Learn Faster - The Progression MethodFeb 03, 2023
Learning Trials skills is hard, but it should be easy. Easy in a way that each layer of learned skills build on top of the next. Here's the method that I have been using to get more reps in and build learned muscle patterns or muscle memory that helps to assimilate those micro skills into automatic habits so that my mind is free to focus on the bigger picture when riding.
Trials is hard, but it should be easy. Now let me explain. What I mean is that as you learn each foundational aspect there should be a natural building block of skills that can create good riding technique. I think the problem comes in when our egos and our impatience combine to make us want to do things that are over our heads. Trials has a way of making us feel like a kid again and maybe it's to show off to ourself, or to others, but too often we want to do the cool sexy thing when we still haven't mastered the basics.
I think the main reason that trials is hard is because we somehow forget that we are all still on a journey. We approach obstacles with what we wish we could do rather than what our current skill is. When we can't combine all the little required skills to do something like a zap or hop on the back wheel we often will try again as if some lucky aligning of the stars will enable us to suddenly just get it and have an aha moment. More often it's a slow layering on of elementary building block skills that occur over a number of years.
I imagine a bricklayer building a house and thinking I just want to get to the cool windows and chimney when they haven't even laid a couple of brick layers down. it'll come with time, practice, intentional effort or maybe it won't come at all. If we keep attempting the things that are beyond our ability that frustration and the lack of confidence that comes with it can cause us to not enjoy the journey and slowly build the skills.
Now when I say "slowly build the skills" what I really want to tell you is that there is a quicker way. What I mean is that teaching our brain and body to do complex movements can be done if we practice using a systematic method rather than an unfocused effort. The actual knowledge of how to learn a skill is a skill in itself. Now you can read books on how to best accomplish a skill or learn anything but what I want to describe to you is a progression method that I have come up with.
The Progression Method - TPM - Explained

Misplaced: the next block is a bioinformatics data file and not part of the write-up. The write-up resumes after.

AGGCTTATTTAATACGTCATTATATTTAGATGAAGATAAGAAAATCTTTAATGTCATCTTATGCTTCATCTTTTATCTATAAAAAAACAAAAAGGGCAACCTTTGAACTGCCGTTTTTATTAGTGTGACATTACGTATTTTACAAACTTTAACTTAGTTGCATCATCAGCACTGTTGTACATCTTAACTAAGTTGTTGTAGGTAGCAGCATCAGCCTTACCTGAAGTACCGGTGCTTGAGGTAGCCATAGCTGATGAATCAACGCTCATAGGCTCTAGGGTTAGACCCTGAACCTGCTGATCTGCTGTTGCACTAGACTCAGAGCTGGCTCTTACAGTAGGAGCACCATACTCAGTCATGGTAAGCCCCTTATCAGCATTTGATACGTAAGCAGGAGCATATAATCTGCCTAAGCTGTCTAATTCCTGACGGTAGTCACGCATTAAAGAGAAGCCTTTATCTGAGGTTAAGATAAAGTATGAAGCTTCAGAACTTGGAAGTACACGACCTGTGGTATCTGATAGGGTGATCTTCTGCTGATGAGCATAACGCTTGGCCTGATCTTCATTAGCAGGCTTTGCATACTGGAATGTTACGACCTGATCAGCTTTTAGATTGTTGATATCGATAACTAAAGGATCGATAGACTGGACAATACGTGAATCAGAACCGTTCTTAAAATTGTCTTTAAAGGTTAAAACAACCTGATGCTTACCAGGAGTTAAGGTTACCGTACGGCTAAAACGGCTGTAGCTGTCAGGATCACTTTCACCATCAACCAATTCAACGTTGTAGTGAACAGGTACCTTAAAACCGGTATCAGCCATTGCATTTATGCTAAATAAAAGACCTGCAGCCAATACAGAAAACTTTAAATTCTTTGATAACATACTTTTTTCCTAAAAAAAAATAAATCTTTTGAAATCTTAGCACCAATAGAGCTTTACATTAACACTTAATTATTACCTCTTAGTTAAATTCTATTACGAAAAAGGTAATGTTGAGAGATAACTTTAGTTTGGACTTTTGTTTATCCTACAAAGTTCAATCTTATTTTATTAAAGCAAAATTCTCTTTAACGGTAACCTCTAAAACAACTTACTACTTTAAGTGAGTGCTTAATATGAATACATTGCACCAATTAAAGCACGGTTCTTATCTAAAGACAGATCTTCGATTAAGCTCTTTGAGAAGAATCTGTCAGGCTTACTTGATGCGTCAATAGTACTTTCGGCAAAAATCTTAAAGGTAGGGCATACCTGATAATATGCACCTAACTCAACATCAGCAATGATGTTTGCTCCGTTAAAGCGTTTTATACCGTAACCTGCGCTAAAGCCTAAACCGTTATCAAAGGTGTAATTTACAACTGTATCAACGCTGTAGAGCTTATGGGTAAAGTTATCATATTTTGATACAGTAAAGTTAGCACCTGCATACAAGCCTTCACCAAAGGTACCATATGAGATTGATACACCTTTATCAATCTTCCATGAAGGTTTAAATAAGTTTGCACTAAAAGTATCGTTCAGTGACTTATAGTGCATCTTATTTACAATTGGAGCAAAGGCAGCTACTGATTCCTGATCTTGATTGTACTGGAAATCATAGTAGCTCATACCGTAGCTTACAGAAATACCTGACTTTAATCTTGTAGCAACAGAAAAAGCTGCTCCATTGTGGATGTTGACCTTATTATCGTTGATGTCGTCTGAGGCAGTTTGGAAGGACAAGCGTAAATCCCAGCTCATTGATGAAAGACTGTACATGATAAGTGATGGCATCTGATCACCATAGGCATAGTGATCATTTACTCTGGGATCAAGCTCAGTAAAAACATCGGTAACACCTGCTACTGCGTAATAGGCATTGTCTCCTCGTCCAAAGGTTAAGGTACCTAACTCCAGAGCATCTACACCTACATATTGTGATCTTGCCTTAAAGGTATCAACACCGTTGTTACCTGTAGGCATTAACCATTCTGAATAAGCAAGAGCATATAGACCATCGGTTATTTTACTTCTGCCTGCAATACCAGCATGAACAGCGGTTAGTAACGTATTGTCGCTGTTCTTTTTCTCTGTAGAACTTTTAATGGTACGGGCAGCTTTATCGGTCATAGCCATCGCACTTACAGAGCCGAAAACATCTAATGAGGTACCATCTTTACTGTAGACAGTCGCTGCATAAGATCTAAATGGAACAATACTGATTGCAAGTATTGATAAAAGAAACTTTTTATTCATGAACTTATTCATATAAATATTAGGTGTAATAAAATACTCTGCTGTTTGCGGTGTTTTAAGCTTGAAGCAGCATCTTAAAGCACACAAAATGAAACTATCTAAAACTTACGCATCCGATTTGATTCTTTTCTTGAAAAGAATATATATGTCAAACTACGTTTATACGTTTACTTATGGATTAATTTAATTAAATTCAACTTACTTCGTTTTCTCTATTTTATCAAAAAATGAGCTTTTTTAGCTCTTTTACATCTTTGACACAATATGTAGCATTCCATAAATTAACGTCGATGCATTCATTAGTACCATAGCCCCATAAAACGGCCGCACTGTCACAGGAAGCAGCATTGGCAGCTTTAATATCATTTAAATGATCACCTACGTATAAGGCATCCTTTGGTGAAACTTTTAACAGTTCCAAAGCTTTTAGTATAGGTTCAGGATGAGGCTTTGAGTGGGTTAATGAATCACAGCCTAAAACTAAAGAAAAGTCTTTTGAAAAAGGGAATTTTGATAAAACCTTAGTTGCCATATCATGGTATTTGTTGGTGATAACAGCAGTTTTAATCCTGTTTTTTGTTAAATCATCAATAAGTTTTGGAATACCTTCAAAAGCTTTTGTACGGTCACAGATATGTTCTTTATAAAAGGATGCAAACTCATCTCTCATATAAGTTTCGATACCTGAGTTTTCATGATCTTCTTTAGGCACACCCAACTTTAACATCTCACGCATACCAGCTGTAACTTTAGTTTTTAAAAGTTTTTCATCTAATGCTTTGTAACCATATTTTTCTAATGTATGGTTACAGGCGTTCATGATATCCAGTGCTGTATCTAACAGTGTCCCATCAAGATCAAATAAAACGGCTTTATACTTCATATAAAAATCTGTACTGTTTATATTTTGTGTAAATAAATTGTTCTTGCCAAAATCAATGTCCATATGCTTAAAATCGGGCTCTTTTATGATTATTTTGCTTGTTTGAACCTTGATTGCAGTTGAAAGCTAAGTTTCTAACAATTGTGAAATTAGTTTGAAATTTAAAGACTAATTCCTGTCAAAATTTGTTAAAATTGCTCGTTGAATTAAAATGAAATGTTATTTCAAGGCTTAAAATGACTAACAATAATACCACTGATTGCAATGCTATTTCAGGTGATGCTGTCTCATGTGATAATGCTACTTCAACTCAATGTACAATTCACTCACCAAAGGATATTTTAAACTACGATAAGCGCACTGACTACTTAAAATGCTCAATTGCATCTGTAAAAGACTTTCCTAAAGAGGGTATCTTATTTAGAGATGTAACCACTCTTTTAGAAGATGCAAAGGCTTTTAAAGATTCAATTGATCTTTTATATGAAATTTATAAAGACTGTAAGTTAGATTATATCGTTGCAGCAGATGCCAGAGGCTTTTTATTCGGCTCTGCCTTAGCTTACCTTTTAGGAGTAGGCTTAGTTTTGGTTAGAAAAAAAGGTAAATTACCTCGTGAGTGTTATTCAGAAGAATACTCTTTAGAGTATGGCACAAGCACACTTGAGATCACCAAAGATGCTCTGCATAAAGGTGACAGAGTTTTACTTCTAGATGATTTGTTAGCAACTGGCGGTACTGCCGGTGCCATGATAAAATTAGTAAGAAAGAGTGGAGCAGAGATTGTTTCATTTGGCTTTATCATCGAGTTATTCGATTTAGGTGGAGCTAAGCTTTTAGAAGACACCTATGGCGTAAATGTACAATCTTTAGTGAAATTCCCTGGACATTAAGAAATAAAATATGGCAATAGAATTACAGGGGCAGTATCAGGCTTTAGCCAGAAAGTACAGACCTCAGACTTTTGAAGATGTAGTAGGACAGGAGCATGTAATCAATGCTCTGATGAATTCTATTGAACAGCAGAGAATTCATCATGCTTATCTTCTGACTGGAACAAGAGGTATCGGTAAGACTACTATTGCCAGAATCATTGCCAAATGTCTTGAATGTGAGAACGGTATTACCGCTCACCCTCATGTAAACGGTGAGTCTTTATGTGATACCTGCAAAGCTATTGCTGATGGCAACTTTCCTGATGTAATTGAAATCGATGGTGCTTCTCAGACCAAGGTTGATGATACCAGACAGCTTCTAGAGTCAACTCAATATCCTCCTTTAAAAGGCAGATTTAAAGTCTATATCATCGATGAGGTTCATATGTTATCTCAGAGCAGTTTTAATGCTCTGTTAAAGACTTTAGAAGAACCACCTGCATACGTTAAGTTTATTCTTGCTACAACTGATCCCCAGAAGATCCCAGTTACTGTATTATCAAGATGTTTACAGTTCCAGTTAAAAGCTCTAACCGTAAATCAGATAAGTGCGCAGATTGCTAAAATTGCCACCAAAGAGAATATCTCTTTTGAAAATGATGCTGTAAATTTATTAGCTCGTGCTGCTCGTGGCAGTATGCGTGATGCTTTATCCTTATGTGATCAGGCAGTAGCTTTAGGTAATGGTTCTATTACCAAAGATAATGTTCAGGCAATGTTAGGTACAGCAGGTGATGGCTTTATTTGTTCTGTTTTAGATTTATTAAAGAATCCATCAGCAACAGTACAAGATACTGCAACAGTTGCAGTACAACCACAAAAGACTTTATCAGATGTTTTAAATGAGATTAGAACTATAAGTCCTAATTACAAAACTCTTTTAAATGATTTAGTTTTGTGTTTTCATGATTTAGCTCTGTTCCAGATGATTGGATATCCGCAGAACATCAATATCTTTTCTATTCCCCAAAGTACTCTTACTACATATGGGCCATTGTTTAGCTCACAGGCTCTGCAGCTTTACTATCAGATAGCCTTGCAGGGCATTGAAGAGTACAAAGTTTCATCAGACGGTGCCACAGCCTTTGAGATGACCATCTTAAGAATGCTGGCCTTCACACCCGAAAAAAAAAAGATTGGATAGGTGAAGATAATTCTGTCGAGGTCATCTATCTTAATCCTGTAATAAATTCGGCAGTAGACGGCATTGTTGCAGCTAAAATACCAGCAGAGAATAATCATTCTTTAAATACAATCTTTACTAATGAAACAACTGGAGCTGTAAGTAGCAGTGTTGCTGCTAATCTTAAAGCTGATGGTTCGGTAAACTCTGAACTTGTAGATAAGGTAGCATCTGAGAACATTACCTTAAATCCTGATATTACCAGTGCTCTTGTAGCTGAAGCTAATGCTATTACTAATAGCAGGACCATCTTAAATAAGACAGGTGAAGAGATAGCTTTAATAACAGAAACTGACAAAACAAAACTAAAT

- Pull out the Micro Skill - Find a safe way to practice it (ie wheelies)
- Use Cue Words to assist with the learning - Rev, pop, slip, etc
- Repetitions - More is better and faster access to those reps will mean more reps
- Conscious Competence. You can now do the task but it requires a lot of concentration.
- Practicing form, technique
- Use cue words to turn thoughts into movements and movements into brain patterns - creating new neurological pathways, brain synapses that fire together - wire together
- Celebrate your success - “Yes!” “That’s the one” Emotions are stored as memories and easier to draw upon them later - shouting brings confidence, fun, enjoyment in the learning process
- Pause and think - what went right - evaluation cements the success don’t just move to the next rep
- Layer those reps or micro skills into more real-world application - full wheelies
- Drill it with time / # reps as a warmup (every time you ride - 1st 5 minutes) The more you do this, it becomes “Muscle Memory”
- Neurological pathways are turning into superhighways - thoughts become easiest / faster / more automatic - it is Assimilated - now it is unconscious competence, and you can do it with ease
- Add Circuit Training
- 3 skills done in sequence to drill in memory recall (don’t want to only be able to do it once with 20 warmup attempts)
- In order to form skills into tools in our “tool belt” that can be drawn upon at any time, they need to be in our long-term memory (10 min - Next phase of warm up)
- Add another layer to that previous micro skill once it is assimilated
- Wheelie longer, another gear, add front brake before, add a rear brake tap while up
- Brain can only focus on one thing at a time, give it the next challenge
- Combine it all for the Macro Skill
"Muscle Memory" integrates and automates frequently used motor control tasks, eliminating the associated conscious cognitive burden and dramatically reducing reaction time.